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Closure of two prisons to save PA $23 million next year without layoffs

By   /   January 9, 2013  /   No Comments

By Eric Boehm | PA Independent

HARRISBURG – Pennsylvania will save an estimated $23 million next fiscal year with the closure of two older state prisons and the opening of a new facility.

Secretary of Corrections John Wetzel announced Wednesday that state prisons in Cresson, Cambria County, and Greensburg, Westmoreland County, would be shuttered by the end of June. The two facilities will be replaced with a new state prison scheduled to open at Brenner Township in Centre County.

WETZEL: Corrections Secretary John Wetzel said the state will save $23 million from the closure of two older prisons and the opening of a newer facility

Staff and inmates at the two prisons targeted for closure will be transferred to the other 25 existing facilities in the state system and to the new prison, Wetzel said. No layoffs are expected.

This move isn’t just a financial move,” Wetzel said. “It’s also an improvement to the facilities and it’s a safer, more secure operation.

The Cresson facility opened in 1913 and costs an average of $103 per inmate per day to operate.  The Greensburg facility opened in 1969 and costs an average of $110 per inmate per day to operate, the highest per diem cost within the state corrections system.

By comparison, the new prison in Brenner Township will cost an estimated $85 per inmate per day.

The department recently announced 450 fewer inmates during 2012, only the third time in four decades that the system has seen a decline in population.

Wetzel said that decrease figured into the decision to close the two older facilities as the new prison was brought online.

This is a responsible, conservative plan to replace capacity at a time when our population is trending down,” Wetzel said.

Corrections Department staff was meeting on Wednesday morning with heads of the Pennsylvania State Corrections Officers Association, the union representing the 9,500 workers in the state prison system.

Roy Pinto, president of the PSCOA, said in a statement the union was ready to work with the state, but expressed concern that the closures were premature.

“This decision is based on a mammoth assumption that Pennsylvania’s prison population will steadily decline after decades of increases,” he said. “If these prisons are closed, the only thing certain is it will hurt thousands of families and devastate the local economies in those areas.”

There are roughly 2,200 inmates and 800 staff at the two facilities to be closed, while the new prison in Centre County will house about 2,000 inmates and will require about 500 staff.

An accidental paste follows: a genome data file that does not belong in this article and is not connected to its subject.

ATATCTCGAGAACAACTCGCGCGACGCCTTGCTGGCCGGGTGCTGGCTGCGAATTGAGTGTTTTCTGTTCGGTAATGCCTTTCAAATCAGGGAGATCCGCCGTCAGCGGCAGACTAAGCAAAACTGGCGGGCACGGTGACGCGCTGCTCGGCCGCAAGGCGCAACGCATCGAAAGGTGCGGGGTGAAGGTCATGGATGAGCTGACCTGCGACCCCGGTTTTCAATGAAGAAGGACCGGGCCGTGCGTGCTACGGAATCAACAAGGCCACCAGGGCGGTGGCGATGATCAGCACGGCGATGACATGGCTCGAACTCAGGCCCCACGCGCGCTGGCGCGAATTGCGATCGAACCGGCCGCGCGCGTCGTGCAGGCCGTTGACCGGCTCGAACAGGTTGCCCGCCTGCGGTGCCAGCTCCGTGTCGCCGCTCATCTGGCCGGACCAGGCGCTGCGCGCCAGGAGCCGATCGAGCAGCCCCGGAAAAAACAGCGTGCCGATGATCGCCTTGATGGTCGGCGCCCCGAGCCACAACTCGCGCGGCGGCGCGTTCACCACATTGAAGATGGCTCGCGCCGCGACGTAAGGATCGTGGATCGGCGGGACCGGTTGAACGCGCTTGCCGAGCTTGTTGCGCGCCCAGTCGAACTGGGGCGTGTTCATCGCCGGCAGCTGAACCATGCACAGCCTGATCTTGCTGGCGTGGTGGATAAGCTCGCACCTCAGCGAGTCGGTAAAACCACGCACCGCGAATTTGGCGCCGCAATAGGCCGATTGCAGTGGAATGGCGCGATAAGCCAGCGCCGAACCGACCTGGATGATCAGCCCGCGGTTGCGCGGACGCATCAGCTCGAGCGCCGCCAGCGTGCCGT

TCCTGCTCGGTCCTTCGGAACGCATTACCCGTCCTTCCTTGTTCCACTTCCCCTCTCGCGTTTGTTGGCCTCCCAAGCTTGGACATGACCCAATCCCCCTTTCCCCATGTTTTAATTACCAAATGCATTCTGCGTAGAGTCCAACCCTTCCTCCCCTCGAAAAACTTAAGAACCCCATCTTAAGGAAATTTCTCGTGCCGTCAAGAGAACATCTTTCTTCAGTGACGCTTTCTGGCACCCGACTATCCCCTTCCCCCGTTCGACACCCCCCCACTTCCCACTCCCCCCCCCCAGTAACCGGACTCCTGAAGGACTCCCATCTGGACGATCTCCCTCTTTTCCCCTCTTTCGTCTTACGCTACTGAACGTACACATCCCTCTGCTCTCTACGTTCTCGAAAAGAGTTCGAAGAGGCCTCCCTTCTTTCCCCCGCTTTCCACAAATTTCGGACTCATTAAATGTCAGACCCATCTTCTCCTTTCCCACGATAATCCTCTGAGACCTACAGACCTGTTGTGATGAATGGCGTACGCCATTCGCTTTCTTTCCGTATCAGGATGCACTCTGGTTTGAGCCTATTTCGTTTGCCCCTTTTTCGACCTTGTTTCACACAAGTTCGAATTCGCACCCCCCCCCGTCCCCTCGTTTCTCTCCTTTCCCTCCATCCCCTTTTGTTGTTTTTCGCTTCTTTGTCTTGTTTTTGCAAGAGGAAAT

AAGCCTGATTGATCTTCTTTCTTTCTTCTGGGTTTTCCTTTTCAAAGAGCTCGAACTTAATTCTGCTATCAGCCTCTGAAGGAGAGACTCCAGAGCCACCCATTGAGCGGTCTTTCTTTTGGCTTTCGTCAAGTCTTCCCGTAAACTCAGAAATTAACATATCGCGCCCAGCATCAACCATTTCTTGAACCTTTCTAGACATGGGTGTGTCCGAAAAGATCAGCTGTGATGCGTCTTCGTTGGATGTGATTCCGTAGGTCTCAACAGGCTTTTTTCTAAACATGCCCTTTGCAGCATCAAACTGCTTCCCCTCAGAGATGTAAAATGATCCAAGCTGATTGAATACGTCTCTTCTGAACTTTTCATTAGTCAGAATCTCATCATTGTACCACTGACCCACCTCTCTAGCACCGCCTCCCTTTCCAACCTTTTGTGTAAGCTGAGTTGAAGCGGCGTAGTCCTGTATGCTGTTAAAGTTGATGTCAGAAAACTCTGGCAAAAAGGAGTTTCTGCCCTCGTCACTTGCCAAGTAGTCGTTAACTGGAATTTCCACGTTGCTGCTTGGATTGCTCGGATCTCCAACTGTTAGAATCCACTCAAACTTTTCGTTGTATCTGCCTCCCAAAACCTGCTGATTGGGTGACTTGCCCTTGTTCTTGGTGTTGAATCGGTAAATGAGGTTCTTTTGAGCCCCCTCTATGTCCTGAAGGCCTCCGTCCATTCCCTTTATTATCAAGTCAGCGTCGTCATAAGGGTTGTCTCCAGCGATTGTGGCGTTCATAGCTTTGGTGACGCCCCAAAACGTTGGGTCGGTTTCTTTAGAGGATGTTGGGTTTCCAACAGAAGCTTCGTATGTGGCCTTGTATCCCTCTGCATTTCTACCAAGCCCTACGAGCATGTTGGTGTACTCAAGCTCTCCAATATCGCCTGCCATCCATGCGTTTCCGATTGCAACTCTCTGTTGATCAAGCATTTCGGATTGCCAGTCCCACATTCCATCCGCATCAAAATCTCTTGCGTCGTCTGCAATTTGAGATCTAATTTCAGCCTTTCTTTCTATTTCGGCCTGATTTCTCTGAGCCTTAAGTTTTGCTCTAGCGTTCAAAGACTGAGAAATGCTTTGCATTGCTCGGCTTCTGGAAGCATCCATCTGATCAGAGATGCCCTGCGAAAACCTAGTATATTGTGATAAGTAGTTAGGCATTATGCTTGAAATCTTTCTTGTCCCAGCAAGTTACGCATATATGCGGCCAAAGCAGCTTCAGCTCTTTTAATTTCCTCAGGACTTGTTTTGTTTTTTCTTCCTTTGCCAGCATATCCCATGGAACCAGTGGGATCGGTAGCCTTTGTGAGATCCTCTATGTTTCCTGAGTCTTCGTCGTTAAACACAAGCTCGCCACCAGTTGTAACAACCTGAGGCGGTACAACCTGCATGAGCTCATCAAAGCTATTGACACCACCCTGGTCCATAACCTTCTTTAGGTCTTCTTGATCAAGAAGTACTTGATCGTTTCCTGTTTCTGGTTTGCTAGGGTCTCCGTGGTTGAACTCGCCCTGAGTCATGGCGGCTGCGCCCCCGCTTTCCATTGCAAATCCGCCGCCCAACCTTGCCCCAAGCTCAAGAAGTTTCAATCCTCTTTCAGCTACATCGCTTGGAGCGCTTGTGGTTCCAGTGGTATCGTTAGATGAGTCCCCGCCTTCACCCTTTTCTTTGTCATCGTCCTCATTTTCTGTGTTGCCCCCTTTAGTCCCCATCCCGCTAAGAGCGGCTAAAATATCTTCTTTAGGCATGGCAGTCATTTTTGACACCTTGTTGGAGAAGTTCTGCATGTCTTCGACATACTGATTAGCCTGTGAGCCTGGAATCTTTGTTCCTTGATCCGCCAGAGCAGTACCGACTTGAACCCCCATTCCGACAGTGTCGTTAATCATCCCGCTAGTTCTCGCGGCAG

There are another 700 open positions in the state system, the result of a hiring freeze implemented last year, Wetzel said, enough to reshuffle staff without requiring layoffs.

The closures are the first since the state shuttered SCI Pittsburgh in 2007. That facility was later re-opened in 2009.

The two closed facilities will cost about $5 million annually in maintenance and upkeep.

Contact Boehm at Eric@PAIndependent.com and follow @PAIndependent on Twitter.

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Eric is a reporter for Watchdog.org and former bureau chief for Pennsylvania Independent. He lives in Minneapolis, Minnesota, where he enjoys great weather and low taxes while writing about state governments, pensions, labor issues and economic/civil liberty. Previously, he worked for more than three years in Harrisburg, Pennsylvania, covering Pennsylvania state politics and occasionally sneaking across the border to Delaware to buy six-packs of beer. He has also lived (in order of desirability) in Brussels, Belgium, Pennsburg, Pa., Fairfield, Conn., and Rochester, N.Y. His work has appeared in Reason Magazine, National Review Online, The Freeman Magazine, The Philadelphia Inquirer, The Washington Examiner and elsewhere. He received a bachelor's degree from Fairfield University in 2009, but he refuses to hang on his wall until his student loans are fully paid off sometime in the mid-2020s. When he steps away from the computer, he enjoys drinking craft beers in classy bars, cheering for an eclectic mix of favorite sports teams (mostly based in Philadelphia) and traveling to new places.

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